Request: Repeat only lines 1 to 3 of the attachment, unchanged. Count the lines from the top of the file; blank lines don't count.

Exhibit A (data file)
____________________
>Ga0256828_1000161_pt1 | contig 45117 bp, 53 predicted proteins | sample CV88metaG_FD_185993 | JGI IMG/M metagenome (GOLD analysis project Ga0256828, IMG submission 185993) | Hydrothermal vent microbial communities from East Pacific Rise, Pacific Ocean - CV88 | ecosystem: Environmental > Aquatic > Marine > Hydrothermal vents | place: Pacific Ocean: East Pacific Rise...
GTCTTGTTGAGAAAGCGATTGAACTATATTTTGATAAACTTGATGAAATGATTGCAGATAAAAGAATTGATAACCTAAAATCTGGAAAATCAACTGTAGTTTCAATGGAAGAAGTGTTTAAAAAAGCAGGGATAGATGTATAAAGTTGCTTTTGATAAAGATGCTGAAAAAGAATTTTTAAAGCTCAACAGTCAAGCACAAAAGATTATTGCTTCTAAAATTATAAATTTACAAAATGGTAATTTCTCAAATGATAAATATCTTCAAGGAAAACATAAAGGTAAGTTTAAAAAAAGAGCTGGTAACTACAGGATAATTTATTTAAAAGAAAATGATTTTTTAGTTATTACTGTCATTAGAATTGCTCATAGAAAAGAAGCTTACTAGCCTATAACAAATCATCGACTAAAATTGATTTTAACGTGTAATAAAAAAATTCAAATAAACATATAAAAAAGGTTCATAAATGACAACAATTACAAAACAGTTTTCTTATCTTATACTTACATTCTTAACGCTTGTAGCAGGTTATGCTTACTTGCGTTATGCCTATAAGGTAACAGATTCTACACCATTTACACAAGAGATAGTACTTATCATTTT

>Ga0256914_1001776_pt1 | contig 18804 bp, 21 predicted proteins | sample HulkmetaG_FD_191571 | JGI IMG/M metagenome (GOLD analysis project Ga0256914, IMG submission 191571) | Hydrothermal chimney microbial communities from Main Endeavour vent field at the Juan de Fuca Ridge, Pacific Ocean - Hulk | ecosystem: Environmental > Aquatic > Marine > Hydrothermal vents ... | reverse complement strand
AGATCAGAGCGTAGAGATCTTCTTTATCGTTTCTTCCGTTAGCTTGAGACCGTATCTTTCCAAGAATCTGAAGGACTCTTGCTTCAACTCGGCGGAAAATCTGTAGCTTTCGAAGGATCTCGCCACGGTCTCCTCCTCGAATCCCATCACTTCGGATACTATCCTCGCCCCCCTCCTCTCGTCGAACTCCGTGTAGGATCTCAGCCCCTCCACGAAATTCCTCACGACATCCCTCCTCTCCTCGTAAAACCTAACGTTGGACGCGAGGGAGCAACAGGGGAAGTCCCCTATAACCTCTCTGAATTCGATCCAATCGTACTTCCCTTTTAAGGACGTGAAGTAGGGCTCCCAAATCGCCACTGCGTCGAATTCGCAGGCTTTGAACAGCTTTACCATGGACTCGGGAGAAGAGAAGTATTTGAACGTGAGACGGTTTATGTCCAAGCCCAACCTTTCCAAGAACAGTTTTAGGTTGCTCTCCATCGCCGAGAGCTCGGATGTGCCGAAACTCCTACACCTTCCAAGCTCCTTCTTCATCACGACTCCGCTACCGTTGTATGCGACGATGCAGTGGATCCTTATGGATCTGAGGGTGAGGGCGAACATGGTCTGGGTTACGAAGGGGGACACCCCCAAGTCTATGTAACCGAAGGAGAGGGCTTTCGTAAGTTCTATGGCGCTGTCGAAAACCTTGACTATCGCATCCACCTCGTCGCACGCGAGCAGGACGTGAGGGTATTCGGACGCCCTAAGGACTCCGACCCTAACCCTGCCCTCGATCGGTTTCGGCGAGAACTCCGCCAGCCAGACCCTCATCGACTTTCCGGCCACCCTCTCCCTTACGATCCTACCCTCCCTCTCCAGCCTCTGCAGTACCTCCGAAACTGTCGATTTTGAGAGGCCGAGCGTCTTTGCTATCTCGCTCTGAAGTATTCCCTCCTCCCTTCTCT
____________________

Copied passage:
>Ga0256828_1000161_pt1 | contig 45117 bp, 53 predicted proteins | sample CV88metaG_FD_185993 | JGI IMG/M metagenome (GOLD analysis project Ga0256828, IMG submission 185993) | Hydrothermal vent microbial communities from East Pacific Rise, Pacific Ocean - CV88 | ecosystem: Environmental > Aquatic > Marine > Hydrothermal vents | place: Pacific Ocean: East Pacific Rise...
GTCTTGTTGAGAAAGCGATTGAACTATATTTTGATAAACTTGATGAAATGATTGCAGATAAAAGAATTGATAACCTAAAATCTGGAAAATCAACTGTAGTTTCAATGGAAGAAGTGTTTAAAAAAGCAGGGATAGATGTATAAAGTTGCTTTTGATAAAGATGCTGAAAAAGAATTTTTAAAGCTCAACAGTCAAGCACAAAAGATTATTGCTTCTAAAATTATAAATTTACAAAATGGTAATTTCTCAAATGATAAATATCTTCAAGGAAAACATAAAGGTAAGTTTAAAAAAAGAGCTGGTAACTACAGGATAATTTATTTAAAAGAAAATGATTTTTTAGTTATTACTGTCATTAGAATTGCTCATAGAAAAGAAGCTTACTAGCCTATAACAAATCATCGACTAAAATTGATTTTAACGTGTAATAAAAAAATTCAAATAAACATATAAAAAAGGTTCATAAATGACAACAATTACAAAACAGTTTTCTTATCTTATACTTACATTCTTAACGCTTGTAGCAGGTTATGCTTACTTGCGTTATGCCTATAAGGTAACAGATTCTACACCATTTACACAAGAGATAGTACTTATCATTTT

>Ga0256914_1001776_pt1 | contig 18804 bp, 21 predicted proteins | sample HulkmetaG_FD_191571 | JGI IMG/M metagenome (GOLD analysis project Ga0256914, IMG submission 191571) | Hydrothermal chimney microbial communities from Main Endeavour vent field at the Juan de Fuca Ridge, Pacific Ocean - Hulk | ecosystem: Environmental > Aquatic > Marine > Hydrothermal vents ... | reverse complement strand